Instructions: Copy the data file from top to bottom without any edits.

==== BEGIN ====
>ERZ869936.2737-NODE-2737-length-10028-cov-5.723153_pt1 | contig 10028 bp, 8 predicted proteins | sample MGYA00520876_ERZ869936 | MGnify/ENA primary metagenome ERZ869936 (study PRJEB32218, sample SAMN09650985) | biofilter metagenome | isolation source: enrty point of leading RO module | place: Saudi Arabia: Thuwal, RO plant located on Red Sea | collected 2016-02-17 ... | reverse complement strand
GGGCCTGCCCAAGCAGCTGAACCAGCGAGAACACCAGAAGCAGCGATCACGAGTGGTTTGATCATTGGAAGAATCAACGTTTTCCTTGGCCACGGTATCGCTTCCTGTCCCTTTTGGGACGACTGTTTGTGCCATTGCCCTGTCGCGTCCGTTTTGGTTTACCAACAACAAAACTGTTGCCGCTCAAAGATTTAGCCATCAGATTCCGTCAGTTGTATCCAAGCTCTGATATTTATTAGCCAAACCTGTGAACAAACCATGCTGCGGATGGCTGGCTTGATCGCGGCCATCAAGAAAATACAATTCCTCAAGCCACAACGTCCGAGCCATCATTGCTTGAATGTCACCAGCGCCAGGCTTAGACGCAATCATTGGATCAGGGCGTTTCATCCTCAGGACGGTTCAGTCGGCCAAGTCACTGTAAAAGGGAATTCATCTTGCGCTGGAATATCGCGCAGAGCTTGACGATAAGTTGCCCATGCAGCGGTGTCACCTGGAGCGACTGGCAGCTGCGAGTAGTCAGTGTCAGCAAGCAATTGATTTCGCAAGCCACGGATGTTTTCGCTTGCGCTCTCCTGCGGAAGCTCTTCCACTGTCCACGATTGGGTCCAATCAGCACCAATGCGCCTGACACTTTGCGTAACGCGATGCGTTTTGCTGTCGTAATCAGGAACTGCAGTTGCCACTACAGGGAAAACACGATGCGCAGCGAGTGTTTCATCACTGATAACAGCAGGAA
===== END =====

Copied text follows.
>ERZ869936.2737-NODE-2737-length-10028-cov-5.723153_pt1 | contig 10028 bp, 8 predicted proteins | sample MGYA00520876_ERZ869936 | MGnify/ENA primary metagenome ERZ869936 (study PRJEB32218, sample SAMN09650985) | biofilter metagenome | isolation source: enrty point of leading RO module | place: Saudi Arabia: Thuwal, RO plant located on Red Sea | collected 2016-02-17 ... | reverse complement strand
GGGCCTGCCCAAGCAGCTGAACCAGCGAGAACACCAGAAGCAGCGATCACGAGTGGTTTGATCATTGGAAGAATCAACGTTTTCCTTGGCCACGGTATCGCTTCCTGTCCCTTTTGGGACGACTGTTTGTGCCATTGCCCTGTCGCGTCCGTTTTGGTTTACCAACAACAAAACTGTTGCCGCTCAAAGATTTAGCCATCAGATTCCGTCAGTTGTATCCAAGCTCTGATATTTATTAGCCAAACCTGTGAACAAACCATGCTGCGGATGGCTGGCTTGATCGCGGCCATCAAGAAAATACAATTCCTCAAGCCACAACGTCCGAGCCATCATTGCTTGAATGTCACCAGCGCCAGGCTTAGACGCAATCATTGGATCAGGGCGTTTCATCCTCAGGACGGTTCAGTCGGCCAAGTCACTGTAAAAGGGAATTCATCTTGCGCTGGAATATCGCGCAGAGCTTGACGATAAGTTGCCCATGCAGCGGTGTCACCTGGAGCGACTGGCAGCTGCGAGTAGTCAGTGTCAGCAAGCAATTGATTTCGCAAGCCACGGATGTTTTCGCTTGCGCTCTCCTGCGGAAGCTCTTCCACTGTCCACGATTGGGTCCAATCAGCACCAATGCGCCTGACACTTTGCGTAACGCGATGCGTTTTGCTGTCGTAATCAGGAACTGCAGTTGCCACTACAGGGAAAACACGATGCGCAGCGAGTGTTTCATCACTGATAACAGCAGGAA